What is an Endodontist and what do they do?
Endodontists are dentists with special training in endodontic procedures. They provide only endodontic services in their practices because they are specialists. "Endo" is the Greek word for "inside" and "odont" is Greek for tooth. Endodontic treatment treats the inside of the tooth. All dentists are trained in diagnosis and endodontic therapy, however, some teeth can be especially difficult to diagnose and treat. That is why you may have been referred to an endodontic specialist.
To become a specialist, they complete dental school and an additional two or more years of advanced training in endodontics. They perform routine as well as difficult and very complex endodontic procedures, including endodontic surgery. Endodontists are also experienced at finding the cause of oral and facial pain that has been difficult to diagnose. For these reasons, many dentists choose to refer their patients to endodontists.
What Happens During Endodontic Treatment? Or What is a Root Canal?
The Endodontist examines and x-rays the tooth/teeth, and then local anesthetics will be given if treatment is necessary. A small protective sheet called a "dental dam" will be placed around the tooth to isolate it, hence keeping it clean and dry during treatment. The treatment consists of three or four basic steps, but the number of visits will depend on your particular case. Some treatment takes two visits but many are just a single visit.
There are, of course, no guarantees. Root canal or endodontic therapy has a very high degree of success, up to 90%. We will discuss with you the chances of success before any endodontic procedure to help you make an informed decision. If a root canal or endodontic therapy is unsuccessful or fails you still have options.
Diagnoses and Treats Pain
Oral pain such as toothaches or cracked/fractured teeth can often be difficult to pinpoint. Because of the vast network of nerves in the mouth, the pain of a damaged or diseased tooth is often felt in another tooth and/or in the head, neck, or ear. An endodontist is a specialist in diagnosing and treating this type of pain.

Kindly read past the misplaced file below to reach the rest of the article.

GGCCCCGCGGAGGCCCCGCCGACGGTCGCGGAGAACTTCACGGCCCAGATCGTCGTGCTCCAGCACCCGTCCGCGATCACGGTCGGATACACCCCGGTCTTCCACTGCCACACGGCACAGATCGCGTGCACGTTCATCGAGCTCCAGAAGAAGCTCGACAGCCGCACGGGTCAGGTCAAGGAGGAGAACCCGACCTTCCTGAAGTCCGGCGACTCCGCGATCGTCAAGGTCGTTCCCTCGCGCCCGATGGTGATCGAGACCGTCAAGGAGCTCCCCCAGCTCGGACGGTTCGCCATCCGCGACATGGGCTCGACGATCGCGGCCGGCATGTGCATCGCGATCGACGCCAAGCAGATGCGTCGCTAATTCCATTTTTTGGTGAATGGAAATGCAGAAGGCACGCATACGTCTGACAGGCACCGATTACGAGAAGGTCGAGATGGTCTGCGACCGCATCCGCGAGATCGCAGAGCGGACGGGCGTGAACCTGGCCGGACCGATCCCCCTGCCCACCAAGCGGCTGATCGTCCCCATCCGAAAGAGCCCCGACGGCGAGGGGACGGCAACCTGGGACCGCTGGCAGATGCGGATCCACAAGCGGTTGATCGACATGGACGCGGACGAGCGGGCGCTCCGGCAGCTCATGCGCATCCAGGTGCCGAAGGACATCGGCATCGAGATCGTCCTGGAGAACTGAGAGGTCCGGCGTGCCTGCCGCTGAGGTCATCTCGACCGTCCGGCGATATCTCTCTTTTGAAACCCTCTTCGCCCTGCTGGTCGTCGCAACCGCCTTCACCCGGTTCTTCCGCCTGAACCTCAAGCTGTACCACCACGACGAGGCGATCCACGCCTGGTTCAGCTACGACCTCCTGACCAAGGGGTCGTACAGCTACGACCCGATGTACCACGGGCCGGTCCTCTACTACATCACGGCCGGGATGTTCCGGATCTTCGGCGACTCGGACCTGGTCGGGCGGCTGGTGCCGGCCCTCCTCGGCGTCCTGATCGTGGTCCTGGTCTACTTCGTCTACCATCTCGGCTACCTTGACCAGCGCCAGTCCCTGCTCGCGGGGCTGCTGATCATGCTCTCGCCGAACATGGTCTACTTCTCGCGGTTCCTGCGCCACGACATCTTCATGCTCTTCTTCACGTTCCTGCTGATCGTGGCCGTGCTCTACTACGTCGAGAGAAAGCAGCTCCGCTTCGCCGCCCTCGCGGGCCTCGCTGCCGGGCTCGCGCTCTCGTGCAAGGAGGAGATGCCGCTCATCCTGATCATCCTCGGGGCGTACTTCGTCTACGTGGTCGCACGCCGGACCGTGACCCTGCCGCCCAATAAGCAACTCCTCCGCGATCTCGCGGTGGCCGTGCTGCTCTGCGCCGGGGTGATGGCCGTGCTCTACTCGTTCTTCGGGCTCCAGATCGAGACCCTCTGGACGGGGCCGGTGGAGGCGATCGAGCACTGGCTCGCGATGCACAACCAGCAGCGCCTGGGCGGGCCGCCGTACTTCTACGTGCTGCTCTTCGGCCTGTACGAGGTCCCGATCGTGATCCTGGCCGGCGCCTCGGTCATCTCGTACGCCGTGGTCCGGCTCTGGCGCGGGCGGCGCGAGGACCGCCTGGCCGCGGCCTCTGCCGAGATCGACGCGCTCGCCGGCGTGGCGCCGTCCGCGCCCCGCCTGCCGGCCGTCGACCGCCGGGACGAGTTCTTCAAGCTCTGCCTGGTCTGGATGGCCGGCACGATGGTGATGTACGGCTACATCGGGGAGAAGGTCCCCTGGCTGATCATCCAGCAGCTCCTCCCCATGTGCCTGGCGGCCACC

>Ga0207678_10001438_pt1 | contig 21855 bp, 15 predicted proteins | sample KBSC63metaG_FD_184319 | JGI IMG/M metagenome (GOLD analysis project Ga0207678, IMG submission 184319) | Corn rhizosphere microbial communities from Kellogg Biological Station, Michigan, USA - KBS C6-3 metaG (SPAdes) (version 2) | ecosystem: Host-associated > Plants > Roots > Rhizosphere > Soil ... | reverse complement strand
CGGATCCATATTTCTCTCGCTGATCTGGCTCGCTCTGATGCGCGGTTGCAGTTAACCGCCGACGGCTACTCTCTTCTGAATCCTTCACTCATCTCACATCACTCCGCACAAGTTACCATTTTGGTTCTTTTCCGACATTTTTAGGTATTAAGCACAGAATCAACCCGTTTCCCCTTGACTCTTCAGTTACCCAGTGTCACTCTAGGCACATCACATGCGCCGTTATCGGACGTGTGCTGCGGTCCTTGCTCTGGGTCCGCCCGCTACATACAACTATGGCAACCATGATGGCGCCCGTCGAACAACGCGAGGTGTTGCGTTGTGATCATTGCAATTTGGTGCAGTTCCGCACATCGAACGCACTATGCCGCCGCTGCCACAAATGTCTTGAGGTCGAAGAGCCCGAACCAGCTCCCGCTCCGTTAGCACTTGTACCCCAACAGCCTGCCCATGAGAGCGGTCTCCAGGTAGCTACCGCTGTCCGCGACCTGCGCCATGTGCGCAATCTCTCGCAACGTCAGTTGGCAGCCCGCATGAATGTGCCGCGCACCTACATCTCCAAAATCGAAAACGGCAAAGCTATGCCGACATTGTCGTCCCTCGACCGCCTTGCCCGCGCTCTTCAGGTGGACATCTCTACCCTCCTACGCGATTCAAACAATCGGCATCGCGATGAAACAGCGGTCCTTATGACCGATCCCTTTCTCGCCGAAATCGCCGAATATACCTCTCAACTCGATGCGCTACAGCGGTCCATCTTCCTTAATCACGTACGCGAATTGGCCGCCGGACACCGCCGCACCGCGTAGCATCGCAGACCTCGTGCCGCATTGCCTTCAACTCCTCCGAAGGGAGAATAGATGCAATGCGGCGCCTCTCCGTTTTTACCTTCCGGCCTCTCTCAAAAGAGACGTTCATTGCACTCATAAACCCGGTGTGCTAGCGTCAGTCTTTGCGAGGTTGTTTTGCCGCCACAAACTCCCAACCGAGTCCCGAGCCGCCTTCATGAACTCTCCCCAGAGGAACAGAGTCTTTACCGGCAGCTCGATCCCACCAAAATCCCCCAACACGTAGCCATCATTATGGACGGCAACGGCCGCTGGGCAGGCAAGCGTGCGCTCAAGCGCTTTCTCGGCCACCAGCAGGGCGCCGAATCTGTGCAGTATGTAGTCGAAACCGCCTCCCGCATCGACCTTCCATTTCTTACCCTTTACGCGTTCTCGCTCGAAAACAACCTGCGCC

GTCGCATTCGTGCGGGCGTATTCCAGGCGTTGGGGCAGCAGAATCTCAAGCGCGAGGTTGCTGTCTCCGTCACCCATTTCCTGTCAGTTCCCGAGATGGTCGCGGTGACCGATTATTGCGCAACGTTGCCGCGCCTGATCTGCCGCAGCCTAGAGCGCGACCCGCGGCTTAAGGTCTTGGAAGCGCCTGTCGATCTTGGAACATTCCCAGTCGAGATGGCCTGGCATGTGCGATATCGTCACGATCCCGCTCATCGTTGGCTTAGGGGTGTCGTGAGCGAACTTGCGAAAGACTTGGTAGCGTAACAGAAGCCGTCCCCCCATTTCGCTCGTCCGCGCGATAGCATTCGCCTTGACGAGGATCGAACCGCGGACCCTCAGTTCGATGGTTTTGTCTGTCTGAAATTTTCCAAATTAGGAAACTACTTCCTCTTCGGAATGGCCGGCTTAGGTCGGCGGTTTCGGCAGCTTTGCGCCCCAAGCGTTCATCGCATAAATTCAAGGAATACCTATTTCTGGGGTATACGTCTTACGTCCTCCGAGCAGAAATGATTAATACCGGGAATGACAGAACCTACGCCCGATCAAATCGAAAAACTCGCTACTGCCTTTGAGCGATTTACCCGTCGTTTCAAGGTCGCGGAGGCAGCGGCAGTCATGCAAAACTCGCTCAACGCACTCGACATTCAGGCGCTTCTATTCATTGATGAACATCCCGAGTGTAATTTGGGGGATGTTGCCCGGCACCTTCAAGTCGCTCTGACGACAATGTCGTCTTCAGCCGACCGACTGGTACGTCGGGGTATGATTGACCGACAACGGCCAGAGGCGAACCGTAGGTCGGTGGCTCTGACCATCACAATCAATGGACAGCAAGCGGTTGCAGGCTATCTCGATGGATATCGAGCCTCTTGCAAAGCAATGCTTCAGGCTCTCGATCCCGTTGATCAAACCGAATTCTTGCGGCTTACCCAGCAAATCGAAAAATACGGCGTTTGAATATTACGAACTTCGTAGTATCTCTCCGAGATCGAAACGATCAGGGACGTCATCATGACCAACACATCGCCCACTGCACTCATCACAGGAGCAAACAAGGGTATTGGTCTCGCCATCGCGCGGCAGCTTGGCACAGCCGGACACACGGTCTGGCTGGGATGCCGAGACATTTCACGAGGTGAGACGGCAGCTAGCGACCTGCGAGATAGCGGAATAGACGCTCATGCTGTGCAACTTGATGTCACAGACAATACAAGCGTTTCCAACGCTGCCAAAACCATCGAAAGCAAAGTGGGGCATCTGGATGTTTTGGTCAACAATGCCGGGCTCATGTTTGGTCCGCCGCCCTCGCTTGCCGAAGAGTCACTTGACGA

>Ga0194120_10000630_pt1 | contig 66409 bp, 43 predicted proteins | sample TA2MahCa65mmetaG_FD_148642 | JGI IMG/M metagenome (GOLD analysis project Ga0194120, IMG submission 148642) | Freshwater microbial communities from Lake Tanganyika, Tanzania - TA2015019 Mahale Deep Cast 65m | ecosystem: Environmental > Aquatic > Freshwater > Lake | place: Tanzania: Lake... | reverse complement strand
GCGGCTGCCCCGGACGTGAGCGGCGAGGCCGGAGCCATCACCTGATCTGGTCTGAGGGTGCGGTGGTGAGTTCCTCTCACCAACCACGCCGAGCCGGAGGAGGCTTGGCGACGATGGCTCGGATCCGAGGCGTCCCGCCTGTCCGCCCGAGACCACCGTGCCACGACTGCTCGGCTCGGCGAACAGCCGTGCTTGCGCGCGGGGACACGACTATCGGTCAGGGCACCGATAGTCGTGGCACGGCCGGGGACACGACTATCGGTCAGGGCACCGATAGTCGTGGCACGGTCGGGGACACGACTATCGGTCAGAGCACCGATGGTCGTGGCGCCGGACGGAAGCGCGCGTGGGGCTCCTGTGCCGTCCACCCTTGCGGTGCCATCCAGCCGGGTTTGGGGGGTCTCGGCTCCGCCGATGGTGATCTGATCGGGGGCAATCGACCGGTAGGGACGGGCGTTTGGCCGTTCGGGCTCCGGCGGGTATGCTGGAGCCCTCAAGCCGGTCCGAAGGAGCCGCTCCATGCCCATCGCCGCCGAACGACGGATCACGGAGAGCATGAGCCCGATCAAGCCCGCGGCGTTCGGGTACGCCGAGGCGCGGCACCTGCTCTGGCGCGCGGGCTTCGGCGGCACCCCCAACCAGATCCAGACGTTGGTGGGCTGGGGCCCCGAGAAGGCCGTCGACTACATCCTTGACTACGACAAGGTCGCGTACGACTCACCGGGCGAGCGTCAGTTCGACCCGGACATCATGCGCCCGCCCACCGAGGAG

Treats Traumatic Injuries
Pulp damage is sometimes caused by a blow to the mouth, and the endodontist specializes in treating these traumatic injuries. For example, a blow to a child's permanent tooth that is not fully developed can cause the root to stop growing. A procedure called apexification stimulates bone to be deposited at the end of the root which makes it possible to then save the tooth through a root canal procedure. An endodontist is specially trained in procedures for replanting teeth that have been knocked out of their socket.
Will I need to return to your office for additional visits?
Once endodontic therapy is completed, your tooth should be examined periodically, usually every 6-12 months. This allows us to make sure the tooth has healed or is properly healing. You will be sent a notice in the mail when we feel it is appropriate to re-evaluate the area. Since a tooth may take 2 years to heal, our office will re-evaluate the tooth for at least 1 year.
Re-treatment and Surgical Treatment
Occasionally, a tooth that has undergone endodontic treatment fails to heal or pain continues despite therapy. Although rare, sometimes a tooth initially responds to root canal therapy but becomes painful or diseased months or years later. When either of these situations occur, the tooth can often be maintained with a second endodontic treatment.
Sometimes, previous endodontic treatment or pretreatment to a tooth may fail to heal. The most common surgical endodontic treatment is called an apicoectomy. This procedure is performed when an endodontist opens the gum tissue to expose the underlying bone and remove any infected or inflamed tissue along with a portion of the root. Then a small filling may be placed to seal the end of the root, and the gum tissue can be sutured back in place. Over a period of time, the bone can heal back around the end of the root. Other surgeries may include treating damaged roots or perforations. Your endodontist will be happy to discuss the specific type of surgery designed to help save your tooth and your chances for success so that you can make an informed decision.
Will the treatment be painful?
We will take every measure to ensure that your procedure is in no way uncomfortable or painful. If treatment is needed, we will inject a small amount of anesthesia to gently numb a concentrated area of your mouth. For most patients, the feeling of numbness usually subsides after 2-3 hours.
Will I need to return to your office for follow-ups after the procedure is finished?
Yes, for most root canal treatments, we recommend that patients return to the office 6 months after the procedure was finished. Our office will send a reminder notice to you when you are due for a recall appointment.